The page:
This is a lesson everyone learns when they sign on for New York City: Even when you’re supposed to be an underdog, you’re an overdog. Even when nobody identifies you as a dominant team, everybody revels in your misery.

Los Angeles gets that a little. Chicago. Lately, Boston has attracted its share of this. Call it the Revenge of the Flyover States.

“Nobody ever feels sorry for Goliath,” Joe Torre once said, when the Yankees’ disabled list was especially crowded, and it’s certainly a credo that his successor, Joe Girardi, can live by in a spring when every day seems to invite bumps, bruises and bloodshed into the Yankees clubhouse.

Then we have the Knicks, who this evening will kick off the seminal stretch of their season, five games in eight nights, all of them on or near the left coast, most of which will finish after you’ve gone to bed on worknights, a peripatetic journey through Oakland, Denver, Portland, Los Angeles and Salt Lake City.

By this time next Tuesday, we will all have a better sense of where the Knicks are in the Eastern Conference, whether their mission of finishing with the No. 2 seed is sustainable, if they can maintain their Atlantic Division cushions on the Nets and Celtics. They will do all of this without the services of Amar’e Stoudemire, we already know that. It’s anybody’s guess when — or if — Carmelo Anthony will rejoin the fun.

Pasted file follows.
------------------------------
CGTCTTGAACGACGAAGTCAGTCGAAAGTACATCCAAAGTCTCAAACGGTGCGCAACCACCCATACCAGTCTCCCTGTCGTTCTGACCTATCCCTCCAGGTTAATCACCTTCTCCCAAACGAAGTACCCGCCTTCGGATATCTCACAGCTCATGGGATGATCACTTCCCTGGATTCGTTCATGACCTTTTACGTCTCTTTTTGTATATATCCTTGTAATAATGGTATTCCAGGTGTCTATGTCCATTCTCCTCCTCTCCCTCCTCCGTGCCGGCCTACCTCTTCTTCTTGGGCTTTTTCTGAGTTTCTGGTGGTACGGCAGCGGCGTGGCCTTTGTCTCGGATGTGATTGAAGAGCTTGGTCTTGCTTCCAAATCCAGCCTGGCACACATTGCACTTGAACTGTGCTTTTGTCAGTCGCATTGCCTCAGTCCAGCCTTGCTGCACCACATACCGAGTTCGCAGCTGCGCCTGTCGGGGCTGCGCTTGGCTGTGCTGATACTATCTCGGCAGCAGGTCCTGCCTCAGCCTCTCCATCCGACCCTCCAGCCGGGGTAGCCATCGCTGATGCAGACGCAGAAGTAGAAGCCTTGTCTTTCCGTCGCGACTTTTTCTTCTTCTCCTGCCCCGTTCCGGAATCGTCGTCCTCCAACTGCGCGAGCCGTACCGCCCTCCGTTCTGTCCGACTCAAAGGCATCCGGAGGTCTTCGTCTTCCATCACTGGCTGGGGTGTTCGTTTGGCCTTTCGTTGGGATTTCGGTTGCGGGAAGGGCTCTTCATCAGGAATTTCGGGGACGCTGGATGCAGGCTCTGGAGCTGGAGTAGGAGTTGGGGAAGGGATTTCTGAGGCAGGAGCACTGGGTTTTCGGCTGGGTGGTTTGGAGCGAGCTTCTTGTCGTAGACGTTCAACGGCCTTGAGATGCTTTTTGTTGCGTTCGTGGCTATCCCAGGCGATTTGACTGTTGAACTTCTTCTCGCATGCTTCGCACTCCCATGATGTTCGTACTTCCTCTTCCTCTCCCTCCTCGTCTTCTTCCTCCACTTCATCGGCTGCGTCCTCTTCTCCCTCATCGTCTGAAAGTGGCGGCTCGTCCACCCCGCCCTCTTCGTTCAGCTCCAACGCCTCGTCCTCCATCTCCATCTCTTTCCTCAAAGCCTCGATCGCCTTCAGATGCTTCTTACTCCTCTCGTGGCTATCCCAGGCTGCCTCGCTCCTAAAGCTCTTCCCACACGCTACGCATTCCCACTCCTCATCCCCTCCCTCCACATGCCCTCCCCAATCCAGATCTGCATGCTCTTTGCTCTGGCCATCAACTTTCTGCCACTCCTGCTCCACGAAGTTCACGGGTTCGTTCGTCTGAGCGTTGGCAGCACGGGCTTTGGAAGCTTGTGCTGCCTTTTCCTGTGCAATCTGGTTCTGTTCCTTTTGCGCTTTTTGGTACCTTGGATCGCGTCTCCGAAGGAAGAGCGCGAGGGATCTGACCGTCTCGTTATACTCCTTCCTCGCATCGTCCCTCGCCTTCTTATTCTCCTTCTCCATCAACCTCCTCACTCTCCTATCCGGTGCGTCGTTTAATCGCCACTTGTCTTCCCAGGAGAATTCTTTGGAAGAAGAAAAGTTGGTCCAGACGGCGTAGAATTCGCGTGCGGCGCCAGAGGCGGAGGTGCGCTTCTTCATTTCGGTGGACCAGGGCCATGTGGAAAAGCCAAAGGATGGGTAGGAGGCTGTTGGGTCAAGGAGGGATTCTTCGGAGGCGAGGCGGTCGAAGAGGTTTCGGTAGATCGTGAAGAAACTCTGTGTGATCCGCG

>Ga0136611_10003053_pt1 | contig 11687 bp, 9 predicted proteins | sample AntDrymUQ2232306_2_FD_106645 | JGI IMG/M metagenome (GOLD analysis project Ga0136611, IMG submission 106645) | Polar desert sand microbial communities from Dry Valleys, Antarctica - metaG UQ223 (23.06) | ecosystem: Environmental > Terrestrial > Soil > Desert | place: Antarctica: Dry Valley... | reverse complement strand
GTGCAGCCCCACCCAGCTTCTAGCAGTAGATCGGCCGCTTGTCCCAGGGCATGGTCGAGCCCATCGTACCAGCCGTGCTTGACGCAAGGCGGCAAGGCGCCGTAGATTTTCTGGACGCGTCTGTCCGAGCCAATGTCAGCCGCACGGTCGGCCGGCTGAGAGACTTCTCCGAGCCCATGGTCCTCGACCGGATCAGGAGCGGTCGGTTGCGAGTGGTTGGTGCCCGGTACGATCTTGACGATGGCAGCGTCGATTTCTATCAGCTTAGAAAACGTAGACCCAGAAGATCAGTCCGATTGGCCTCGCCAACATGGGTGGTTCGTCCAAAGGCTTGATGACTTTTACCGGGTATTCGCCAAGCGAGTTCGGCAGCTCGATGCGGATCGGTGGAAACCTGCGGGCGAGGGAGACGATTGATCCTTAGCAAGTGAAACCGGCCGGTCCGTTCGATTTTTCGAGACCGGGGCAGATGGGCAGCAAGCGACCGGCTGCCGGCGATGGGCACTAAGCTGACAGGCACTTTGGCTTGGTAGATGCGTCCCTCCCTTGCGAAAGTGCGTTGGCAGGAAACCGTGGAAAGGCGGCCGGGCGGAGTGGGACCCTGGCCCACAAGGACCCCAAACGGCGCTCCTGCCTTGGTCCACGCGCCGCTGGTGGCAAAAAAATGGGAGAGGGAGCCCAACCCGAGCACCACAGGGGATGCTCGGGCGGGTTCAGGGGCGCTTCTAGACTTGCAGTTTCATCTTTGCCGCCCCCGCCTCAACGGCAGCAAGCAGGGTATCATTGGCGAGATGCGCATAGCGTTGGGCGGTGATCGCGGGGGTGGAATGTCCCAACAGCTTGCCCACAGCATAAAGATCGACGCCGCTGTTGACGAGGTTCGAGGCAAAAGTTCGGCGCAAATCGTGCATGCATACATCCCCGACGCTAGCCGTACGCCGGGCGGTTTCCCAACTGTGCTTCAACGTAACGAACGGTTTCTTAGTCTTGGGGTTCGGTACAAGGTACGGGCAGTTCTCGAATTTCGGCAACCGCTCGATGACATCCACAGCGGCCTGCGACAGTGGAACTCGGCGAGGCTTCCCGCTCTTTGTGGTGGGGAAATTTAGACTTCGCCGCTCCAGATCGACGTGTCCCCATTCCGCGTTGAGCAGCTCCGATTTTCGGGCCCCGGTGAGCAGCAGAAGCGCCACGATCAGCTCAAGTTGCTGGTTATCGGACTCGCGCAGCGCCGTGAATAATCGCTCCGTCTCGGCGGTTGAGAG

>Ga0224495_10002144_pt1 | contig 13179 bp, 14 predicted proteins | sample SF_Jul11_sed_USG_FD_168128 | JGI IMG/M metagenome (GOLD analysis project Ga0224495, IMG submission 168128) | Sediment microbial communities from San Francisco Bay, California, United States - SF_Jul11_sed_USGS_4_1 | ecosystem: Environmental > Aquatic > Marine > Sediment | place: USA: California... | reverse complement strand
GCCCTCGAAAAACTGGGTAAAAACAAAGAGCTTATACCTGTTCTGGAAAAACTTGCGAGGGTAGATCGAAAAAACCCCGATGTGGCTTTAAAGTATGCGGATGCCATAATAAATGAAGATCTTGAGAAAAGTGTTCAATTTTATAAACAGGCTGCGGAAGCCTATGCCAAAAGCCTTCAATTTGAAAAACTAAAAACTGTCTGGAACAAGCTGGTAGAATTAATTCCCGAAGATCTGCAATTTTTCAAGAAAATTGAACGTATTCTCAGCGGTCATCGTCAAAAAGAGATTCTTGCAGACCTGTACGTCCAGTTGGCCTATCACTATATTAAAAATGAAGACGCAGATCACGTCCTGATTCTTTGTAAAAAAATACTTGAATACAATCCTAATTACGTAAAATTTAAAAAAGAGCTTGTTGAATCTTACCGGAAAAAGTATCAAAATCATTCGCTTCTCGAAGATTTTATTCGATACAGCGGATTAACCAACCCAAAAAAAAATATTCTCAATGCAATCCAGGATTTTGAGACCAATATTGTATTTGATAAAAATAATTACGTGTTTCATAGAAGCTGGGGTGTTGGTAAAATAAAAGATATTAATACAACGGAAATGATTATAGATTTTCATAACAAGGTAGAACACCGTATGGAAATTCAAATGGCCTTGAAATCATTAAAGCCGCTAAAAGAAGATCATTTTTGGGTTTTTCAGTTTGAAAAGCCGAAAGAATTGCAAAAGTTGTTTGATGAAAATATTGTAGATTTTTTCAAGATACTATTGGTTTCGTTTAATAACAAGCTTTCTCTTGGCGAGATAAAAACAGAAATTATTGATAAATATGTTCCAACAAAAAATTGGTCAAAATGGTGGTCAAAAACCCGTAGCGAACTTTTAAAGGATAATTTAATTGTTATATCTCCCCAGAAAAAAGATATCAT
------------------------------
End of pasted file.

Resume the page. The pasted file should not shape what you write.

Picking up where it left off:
It is a hell of a time to be short-handed. Nobody ever feels sorry for Goliath, even when Goliath has gone 40 years without a championship, as long as there’s a “NEW YORK” stitched across the uniform jersey.

“We can’t sit and sulk,” Mike Woodson said the other night.